The development and application of text-focused methods for evaluating accounting narratives, with a view to investigating impression management
Sydserff, Robin Scott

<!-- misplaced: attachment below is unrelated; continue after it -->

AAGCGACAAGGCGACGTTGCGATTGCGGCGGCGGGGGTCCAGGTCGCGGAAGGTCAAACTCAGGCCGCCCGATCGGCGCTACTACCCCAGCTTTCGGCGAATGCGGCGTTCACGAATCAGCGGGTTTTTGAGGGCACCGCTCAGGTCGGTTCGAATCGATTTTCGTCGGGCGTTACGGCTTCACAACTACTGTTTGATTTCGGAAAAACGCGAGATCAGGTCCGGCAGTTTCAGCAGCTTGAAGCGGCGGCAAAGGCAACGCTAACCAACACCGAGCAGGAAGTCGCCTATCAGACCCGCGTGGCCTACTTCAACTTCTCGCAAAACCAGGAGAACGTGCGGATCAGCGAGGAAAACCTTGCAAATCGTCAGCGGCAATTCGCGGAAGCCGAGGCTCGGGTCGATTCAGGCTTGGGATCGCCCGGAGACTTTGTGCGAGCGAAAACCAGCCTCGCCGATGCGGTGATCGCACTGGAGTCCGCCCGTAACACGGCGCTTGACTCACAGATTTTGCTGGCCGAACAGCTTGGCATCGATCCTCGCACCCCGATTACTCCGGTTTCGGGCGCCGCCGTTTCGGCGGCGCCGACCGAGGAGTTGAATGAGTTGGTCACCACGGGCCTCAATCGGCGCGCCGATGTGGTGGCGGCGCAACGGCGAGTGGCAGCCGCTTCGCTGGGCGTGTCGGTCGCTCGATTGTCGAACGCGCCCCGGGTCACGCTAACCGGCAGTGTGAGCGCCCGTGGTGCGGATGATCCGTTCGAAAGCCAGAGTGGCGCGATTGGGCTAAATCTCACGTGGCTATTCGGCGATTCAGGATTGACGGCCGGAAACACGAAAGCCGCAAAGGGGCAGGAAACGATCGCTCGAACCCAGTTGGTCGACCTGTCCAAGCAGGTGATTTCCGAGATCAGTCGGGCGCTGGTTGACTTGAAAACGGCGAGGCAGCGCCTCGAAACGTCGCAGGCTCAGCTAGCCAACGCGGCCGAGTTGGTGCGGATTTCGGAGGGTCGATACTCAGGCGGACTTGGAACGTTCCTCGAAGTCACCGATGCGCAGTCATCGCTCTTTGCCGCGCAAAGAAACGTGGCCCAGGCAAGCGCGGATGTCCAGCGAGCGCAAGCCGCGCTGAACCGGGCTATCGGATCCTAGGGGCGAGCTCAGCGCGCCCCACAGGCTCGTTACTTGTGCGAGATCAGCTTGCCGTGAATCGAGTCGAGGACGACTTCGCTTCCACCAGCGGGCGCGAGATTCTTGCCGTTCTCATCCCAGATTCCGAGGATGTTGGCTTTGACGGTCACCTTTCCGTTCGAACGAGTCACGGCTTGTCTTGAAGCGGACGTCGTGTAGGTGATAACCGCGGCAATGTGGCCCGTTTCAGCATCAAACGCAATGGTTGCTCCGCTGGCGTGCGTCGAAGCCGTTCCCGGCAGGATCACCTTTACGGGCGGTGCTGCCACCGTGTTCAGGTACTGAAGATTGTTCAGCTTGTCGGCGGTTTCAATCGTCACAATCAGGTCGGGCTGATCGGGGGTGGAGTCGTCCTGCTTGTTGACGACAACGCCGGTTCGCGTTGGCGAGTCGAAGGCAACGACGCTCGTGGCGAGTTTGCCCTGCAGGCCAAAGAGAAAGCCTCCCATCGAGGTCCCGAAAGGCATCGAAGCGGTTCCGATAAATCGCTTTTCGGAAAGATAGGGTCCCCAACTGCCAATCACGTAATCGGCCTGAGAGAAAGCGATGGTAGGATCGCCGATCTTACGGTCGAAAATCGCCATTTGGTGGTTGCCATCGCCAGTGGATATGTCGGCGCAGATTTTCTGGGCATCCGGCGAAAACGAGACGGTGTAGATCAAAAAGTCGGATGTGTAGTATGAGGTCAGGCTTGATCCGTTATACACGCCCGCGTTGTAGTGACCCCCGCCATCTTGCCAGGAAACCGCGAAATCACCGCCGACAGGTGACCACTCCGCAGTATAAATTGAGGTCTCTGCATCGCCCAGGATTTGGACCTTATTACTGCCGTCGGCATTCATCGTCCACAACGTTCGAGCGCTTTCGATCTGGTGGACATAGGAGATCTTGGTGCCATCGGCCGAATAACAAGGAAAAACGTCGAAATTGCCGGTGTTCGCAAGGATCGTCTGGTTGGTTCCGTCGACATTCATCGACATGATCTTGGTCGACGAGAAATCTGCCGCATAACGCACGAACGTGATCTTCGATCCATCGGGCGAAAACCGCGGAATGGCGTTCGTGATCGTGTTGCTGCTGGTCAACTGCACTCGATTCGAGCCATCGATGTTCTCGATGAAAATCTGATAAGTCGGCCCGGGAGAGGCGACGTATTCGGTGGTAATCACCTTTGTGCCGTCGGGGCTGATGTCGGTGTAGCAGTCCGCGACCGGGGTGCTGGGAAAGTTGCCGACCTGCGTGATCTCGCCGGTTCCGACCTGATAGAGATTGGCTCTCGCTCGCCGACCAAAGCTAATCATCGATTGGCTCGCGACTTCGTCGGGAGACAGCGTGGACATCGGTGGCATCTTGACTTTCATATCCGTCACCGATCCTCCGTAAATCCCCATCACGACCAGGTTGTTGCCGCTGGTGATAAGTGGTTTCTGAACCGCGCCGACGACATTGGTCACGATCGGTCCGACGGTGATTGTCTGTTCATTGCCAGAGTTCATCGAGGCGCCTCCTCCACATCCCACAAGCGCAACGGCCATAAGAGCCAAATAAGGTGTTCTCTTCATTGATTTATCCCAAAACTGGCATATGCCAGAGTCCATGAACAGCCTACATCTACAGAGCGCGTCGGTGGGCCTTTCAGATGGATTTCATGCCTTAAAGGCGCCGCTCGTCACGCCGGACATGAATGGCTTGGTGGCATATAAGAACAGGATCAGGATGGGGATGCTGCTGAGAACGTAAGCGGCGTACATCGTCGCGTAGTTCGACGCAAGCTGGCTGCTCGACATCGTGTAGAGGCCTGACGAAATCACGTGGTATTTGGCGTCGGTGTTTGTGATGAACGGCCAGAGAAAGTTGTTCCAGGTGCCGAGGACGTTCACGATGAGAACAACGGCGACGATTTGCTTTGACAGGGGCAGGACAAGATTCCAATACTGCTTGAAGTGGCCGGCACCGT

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This study responds to a call in the literature for methodological and empirical studies to advance research into accounting narratives. The primary contribution is methodological, drawing on the literature of applied linguistics and that of managerial business communications, in developing for accounting applications three text-focused methods for evaluating accounting narratives. This expansion in the portfolio of approaches available to the accounting researcher offers the potential for a richer empirical analysis, demonstrated in this study through an illustrative empirical application. The methods are developed in light of acknowledged areas of weakness and gaps in the accounting literature and with a view to investigating impression management. A general line of critique in the accounting literature points to a lack of emphasis on the syntactic dimension, with a particular focus on the weaknesses of readability formulas as the dominant method of syntactic analysis. The particular orientation towards the investigation of impression management recognises the increasing importance in the literature of issues associated with impression management in accounting narratives. The aptitude of the methods developed for investigating impression management is demonstrated through an illustrative empirical application in tests of differentiation between `good performers' and `poor performers'. A texture index and a transitivity index go some way towards redressing the general lack of emphasis on the syntactic dimension, exhibited in the existing portfolio of approaches. The texture index is developed as an alternative to readability formulas, is response to the particular focus of critique. The texture index analyses text across a number of dimensions or indexicals and embodies a number of features, which render it attractive to accounting researchers. The transitivity index measures the number of passive constructions in a text, a textual dimension associated with causation and attribution, with a particular relevance to the investigation of impression management. The third approach outlined in this study is DICTION analysis, a computerised content analysis program, which examines a text for its verbal tone, measured across five variables: `certainty', `optimism', `activity', `realism' and `commonality'. This approach is selected principally because of its relevance and applicability to the investigation of impression management. The texture index is drawn from the applied linguistics literature. It has not previously been used in an accounting related application. The transitivity index and DICTION analysis are developed from the managerial business communications literature where both approaches have been applied, albeit to a limited extent, in accounting applications. Both of these approaches have a sound theoretical basis in linguistics. In developing these approaches from the managerial business communications literature, there are two main areas of contribution. First, the methods developed here have hitherto only been exploited to a limited extent in accounting applications. This study advocates the development of the methods in accounting related applications towards their full potential. Second, the methods are developed and adapted as appropriate with the expressed intention of investigating impression management in accounting narratives. In addition to the methodological contribution, the study also yields an empirical contribution through the empirical application. The study finds mixed results in relation to an investigation of differential reporting patterns in the Chairman's statement and `OFR type' Manager's report of `good performing' and `poor performing' investment trust companies. Extending the analysis beyond the traditional focus on the Chairman's statement to include the Manager's report, recognises the increasing importance of such `OFR type' documents and the relative lack of attention they have received hitherto from accounting researchers. The results are reported in light of a detailed synthesis of the empirical impression management literature that is included in this study. As far as the author is aware, this is the first detailed review of this nature in the literature. The study also finds mixed results in relation to differentiation between the Chairman's statement and Manager's report. Finally, the study fosters an ethos of interdisciplinarity between research communities in accounting and the communities of applied linguistics and managerial business communications. Such interdisciplinarity offers the accounting researcher insights and usable methods of analysis, developed in disciplines whose specialism is the evaluation of narrative.